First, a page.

Protective organic coatings are the primary form of corrosion control for steel structures exposed in a marine environment. For more than fifty years, evaluation of suitable coatings for various service environments has relied substantially on exposure of coated steel panels followed by visual evaluation. Exposure may include accelerated testing or natural environmental exposure in immersion or atmospheric conditions. Common visual inspection practices include semi-quantitative evaluation of rust-through, blistering, and scribe creep (i.e., cutback). Coatings performing well in these evaluations versus specification standards are often deemed “acceptable.”

However, the subject research suggests that common visual inspection protocols, while useful for judging aesthetic concerns, may not be sufficient for identifying barrier coating properties and substrate corrosion control (i.e., actual material loss of the steel due to corrosion). Post-exposure destructive physical inspection for corrosion under protective coatings suggests that significant metal loss may be occurring in the absence of a visual indication and that actual corrosion/material loss does not correlate with the visual inspection data. Improved inspection methods will help identify coatings that provide the best substrate corrosion protection.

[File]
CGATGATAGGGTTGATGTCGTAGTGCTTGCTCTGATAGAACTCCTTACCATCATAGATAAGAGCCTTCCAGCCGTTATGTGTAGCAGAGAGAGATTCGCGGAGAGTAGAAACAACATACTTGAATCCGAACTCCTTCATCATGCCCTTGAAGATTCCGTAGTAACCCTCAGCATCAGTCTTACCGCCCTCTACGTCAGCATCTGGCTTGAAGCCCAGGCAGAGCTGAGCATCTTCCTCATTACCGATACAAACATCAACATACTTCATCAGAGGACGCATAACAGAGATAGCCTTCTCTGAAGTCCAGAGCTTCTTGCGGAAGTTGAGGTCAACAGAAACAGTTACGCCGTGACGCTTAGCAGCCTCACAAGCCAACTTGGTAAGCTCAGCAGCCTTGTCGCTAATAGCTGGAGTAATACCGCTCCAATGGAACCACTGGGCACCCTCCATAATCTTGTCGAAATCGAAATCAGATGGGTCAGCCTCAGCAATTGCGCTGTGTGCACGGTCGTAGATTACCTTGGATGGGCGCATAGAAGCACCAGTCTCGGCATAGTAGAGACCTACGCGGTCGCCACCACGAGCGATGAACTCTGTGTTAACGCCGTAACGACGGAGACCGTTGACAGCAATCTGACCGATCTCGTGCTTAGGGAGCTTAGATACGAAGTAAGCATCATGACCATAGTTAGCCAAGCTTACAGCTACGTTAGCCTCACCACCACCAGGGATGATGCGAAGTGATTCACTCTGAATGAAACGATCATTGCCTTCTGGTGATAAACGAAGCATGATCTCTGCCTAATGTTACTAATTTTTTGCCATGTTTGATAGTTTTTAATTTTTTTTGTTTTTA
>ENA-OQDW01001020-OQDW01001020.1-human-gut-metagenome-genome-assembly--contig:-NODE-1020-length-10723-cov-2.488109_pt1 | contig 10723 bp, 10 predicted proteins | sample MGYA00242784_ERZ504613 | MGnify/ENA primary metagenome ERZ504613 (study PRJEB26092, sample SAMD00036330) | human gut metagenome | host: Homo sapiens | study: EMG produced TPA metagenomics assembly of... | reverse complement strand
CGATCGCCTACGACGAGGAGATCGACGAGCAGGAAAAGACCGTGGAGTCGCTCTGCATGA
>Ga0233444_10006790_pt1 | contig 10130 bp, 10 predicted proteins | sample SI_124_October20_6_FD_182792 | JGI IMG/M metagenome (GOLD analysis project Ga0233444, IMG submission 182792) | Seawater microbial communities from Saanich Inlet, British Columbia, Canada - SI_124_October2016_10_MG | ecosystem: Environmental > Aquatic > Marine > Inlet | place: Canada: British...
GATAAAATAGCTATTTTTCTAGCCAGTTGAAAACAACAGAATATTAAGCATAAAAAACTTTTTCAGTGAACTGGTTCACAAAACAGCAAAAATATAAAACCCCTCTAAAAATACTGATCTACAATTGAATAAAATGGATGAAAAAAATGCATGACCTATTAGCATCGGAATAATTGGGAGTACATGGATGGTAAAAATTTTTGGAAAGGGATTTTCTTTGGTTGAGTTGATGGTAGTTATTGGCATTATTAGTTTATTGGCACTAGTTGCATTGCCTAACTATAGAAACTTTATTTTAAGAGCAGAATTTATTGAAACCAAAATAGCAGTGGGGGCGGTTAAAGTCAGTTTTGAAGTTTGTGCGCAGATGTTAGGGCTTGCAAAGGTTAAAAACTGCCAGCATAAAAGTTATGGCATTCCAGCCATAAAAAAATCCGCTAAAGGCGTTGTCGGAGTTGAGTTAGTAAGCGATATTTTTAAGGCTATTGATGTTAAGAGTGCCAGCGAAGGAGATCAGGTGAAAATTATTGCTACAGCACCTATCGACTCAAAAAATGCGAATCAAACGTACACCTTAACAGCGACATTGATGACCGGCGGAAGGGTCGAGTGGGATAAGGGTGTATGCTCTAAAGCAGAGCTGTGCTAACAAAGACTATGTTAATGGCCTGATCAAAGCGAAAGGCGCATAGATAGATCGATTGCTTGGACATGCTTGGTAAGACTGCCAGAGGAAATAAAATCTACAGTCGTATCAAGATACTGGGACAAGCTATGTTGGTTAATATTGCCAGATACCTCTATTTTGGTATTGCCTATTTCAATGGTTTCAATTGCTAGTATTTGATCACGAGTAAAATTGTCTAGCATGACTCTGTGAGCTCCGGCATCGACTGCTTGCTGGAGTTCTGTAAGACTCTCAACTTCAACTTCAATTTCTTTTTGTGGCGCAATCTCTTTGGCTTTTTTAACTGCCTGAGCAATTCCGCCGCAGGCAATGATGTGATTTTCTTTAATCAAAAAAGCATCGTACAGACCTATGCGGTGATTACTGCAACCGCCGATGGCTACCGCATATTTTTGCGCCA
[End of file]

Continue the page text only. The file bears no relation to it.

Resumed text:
Over the past twenty years, the Navy has widely implemented the use of advanced ultra-high solids (UHS) coatings for the protection of ship tanks and voids to extend the life of tank coatings. (1), (2), (3) The Navy intends these coatings to provide twenty years of service. Experience to-date has been largely positive concerning these coatings, although they are not immune to breakdown prior to the end of their intended service life. In areas of breakdown, the maintenance community needs a suitable touch-up and repair coating. As part of this ongoing effort, the Navy sought methods to improve basic coating test methods to better assess repair coating performance. The program intended to conduct testing that would project a 10+ year service life.

The technical community identified repair coatings applied to hull-cuts and stringers as particularly problematic. Figure 1 shows such areas in the initial stages of coating failure in a tank.

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